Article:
HOW DO NURSES DEAL WITH RACISM IN HEALTHCARE?
Studies have been exploring as to what health professionals understand about racism and how do they manage to deal with it in practice.
In an article, a new Journal of Advanced Nursing study examined the issue through five focus group discussions with 31 maternal, child, and family health nurses working across metropolitan South Australia. These clinicians represent the core professional group working with infants and families in the first years of life.
The study investigated how nurses conceive racism in practice and contribute to guaranteeing that children from various racial and ethnic backgrounds do not rack up further detriment in their lives through culturally unsafe healthcare practice.
Investigators uncovered how mixed understandings and misunderstandings about the nature of racism in practice. Also, where structural racism was identified, participants did not feel befitting to challenge it. The findings propose a crucial need for the introduction of anti-discriminatory education and training in the nursing workforce.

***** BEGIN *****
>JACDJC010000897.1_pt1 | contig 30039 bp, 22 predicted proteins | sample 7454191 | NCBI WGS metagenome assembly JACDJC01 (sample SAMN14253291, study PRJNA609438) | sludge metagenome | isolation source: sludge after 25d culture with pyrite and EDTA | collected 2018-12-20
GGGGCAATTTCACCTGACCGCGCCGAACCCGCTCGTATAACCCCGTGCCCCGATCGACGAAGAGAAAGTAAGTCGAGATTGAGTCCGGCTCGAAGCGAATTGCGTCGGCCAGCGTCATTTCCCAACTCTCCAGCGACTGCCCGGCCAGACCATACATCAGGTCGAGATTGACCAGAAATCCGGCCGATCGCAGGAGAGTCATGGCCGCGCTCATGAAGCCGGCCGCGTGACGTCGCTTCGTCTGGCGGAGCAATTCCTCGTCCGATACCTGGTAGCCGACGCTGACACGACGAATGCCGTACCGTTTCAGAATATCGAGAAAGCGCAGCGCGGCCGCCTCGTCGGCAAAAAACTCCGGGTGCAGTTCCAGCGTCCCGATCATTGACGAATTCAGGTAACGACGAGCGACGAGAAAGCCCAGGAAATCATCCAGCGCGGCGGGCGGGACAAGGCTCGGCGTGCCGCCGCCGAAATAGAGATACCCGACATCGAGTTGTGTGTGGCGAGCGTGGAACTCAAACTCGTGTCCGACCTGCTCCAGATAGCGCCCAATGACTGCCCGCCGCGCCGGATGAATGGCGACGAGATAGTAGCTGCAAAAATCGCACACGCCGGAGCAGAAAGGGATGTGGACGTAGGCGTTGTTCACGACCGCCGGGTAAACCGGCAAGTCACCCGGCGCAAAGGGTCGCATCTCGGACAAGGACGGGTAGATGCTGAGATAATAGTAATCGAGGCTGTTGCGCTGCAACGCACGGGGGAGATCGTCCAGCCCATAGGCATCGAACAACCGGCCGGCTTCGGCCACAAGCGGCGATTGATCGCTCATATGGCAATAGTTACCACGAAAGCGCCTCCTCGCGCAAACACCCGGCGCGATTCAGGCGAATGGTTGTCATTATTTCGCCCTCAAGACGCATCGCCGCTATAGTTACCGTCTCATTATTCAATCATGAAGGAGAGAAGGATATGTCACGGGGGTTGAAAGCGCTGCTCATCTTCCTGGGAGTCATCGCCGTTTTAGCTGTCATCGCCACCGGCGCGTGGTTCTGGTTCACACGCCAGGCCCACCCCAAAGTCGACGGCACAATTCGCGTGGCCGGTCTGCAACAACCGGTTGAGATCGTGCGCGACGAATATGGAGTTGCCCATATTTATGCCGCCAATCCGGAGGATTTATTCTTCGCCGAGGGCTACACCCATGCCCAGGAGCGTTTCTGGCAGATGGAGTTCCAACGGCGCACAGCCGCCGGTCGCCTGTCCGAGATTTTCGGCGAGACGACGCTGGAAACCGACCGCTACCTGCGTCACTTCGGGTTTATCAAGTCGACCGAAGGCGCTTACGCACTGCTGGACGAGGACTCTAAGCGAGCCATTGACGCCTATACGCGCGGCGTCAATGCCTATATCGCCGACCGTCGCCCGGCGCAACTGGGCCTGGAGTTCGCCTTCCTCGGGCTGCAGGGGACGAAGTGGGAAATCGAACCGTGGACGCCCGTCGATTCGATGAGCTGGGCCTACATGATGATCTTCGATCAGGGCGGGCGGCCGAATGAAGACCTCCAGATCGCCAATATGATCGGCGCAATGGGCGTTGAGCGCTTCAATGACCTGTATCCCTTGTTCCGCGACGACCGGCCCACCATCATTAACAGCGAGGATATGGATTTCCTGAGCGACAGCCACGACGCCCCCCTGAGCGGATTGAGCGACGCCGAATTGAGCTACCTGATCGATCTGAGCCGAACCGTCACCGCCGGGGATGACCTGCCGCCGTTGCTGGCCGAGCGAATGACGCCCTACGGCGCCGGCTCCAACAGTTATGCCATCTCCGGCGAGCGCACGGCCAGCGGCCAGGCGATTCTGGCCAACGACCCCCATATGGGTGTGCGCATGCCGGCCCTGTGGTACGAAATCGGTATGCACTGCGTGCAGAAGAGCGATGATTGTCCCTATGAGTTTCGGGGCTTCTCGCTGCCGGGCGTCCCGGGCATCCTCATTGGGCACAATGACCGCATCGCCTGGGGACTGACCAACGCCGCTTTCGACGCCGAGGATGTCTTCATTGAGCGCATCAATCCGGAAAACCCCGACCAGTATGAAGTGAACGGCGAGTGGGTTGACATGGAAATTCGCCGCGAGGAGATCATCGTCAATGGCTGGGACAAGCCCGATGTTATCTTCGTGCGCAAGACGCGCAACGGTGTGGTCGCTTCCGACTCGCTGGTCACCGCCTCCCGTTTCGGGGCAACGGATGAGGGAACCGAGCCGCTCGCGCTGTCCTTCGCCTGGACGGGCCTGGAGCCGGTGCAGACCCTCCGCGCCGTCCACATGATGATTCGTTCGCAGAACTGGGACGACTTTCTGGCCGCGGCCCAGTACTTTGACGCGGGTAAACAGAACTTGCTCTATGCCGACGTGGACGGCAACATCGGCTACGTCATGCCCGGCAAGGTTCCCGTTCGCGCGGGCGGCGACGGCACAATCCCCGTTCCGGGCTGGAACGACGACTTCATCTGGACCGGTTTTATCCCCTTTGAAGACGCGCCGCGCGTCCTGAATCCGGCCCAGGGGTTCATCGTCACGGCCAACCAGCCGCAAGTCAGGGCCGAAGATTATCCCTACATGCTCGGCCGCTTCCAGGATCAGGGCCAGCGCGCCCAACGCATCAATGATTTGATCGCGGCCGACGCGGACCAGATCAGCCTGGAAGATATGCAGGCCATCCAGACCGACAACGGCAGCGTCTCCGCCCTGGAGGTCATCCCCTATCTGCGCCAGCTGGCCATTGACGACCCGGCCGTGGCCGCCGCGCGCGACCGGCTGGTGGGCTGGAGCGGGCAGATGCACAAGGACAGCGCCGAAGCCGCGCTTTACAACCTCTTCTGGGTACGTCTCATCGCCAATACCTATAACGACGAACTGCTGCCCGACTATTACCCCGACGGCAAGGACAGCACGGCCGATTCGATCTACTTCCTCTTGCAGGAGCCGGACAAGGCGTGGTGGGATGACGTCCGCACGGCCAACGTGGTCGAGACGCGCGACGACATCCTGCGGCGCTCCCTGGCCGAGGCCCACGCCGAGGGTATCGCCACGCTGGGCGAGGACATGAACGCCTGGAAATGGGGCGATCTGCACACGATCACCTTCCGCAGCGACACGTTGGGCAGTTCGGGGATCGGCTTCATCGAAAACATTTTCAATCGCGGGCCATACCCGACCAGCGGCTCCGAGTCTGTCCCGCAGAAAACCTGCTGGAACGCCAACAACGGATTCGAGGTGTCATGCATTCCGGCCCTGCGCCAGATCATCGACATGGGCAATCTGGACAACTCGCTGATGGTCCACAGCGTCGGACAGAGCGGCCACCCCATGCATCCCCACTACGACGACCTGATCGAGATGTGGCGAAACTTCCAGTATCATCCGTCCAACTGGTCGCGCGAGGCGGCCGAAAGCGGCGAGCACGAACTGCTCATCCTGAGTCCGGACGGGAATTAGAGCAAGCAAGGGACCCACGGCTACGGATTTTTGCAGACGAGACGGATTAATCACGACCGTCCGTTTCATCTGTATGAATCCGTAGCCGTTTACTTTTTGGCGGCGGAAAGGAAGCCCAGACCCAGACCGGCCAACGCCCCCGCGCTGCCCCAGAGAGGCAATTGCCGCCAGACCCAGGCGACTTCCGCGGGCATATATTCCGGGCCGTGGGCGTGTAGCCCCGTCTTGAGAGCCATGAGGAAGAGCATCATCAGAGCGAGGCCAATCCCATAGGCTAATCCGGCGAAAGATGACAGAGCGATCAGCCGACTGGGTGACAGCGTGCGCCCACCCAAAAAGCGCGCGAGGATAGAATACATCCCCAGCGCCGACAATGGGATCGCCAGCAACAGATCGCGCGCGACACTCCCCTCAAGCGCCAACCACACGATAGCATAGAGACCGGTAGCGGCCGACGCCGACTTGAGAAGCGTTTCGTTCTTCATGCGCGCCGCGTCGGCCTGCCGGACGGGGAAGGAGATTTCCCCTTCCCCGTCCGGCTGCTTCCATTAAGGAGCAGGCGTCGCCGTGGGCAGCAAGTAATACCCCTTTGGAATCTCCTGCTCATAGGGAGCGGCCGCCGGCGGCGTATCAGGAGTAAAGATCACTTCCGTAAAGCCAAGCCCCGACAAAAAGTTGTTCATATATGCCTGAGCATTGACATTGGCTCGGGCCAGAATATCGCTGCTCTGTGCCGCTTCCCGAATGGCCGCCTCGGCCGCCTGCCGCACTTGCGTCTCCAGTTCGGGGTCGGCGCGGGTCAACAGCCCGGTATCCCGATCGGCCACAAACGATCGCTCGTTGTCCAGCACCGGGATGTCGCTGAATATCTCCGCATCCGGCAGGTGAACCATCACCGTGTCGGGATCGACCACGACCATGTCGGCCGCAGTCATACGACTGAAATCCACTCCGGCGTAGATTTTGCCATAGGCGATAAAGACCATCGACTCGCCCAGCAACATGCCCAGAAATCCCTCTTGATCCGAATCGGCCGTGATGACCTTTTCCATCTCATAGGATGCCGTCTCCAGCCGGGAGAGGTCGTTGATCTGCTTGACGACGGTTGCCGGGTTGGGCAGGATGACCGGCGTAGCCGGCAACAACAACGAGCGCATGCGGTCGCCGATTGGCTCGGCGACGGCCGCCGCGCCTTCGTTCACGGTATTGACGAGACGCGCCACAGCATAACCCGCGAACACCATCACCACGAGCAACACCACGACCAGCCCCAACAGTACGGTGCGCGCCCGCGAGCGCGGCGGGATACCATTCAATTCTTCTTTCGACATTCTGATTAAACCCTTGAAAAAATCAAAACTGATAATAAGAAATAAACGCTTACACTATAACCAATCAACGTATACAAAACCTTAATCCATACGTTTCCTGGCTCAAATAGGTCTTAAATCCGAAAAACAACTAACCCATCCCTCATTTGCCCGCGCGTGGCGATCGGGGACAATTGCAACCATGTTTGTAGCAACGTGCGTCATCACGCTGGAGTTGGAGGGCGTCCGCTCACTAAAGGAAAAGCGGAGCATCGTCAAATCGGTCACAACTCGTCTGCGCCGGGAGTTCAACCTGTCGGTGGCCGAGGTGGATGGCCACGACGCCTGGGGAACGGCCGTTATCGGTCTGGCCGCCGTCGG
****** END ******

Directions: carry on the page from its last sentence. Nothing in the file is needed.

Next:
"Child health nurses work extremely hard to partner with the families with whom they work, but their practice is sometimes compromised because the frameworks used in their primary education is outdated. These results show that we urgently need interactive and sustained anti-racist education in pre-service, graduate, and workplace education," said author Dr. Julian Grant, of Flinders University, in Adelaide, South Australia. "Most importantly we need further research to find out what anti-racist approaches work best for Australian children and families."
Generally, same goes to us all healthcare professionals. We must value the notion of racism because it caters a lot of aspects as to where our service and dedication to practice rest. Together with Erudite Nursing Institute™, we encourage nurses to deeply understand the value of service regardless of race and culture treating patients fairly and equally.
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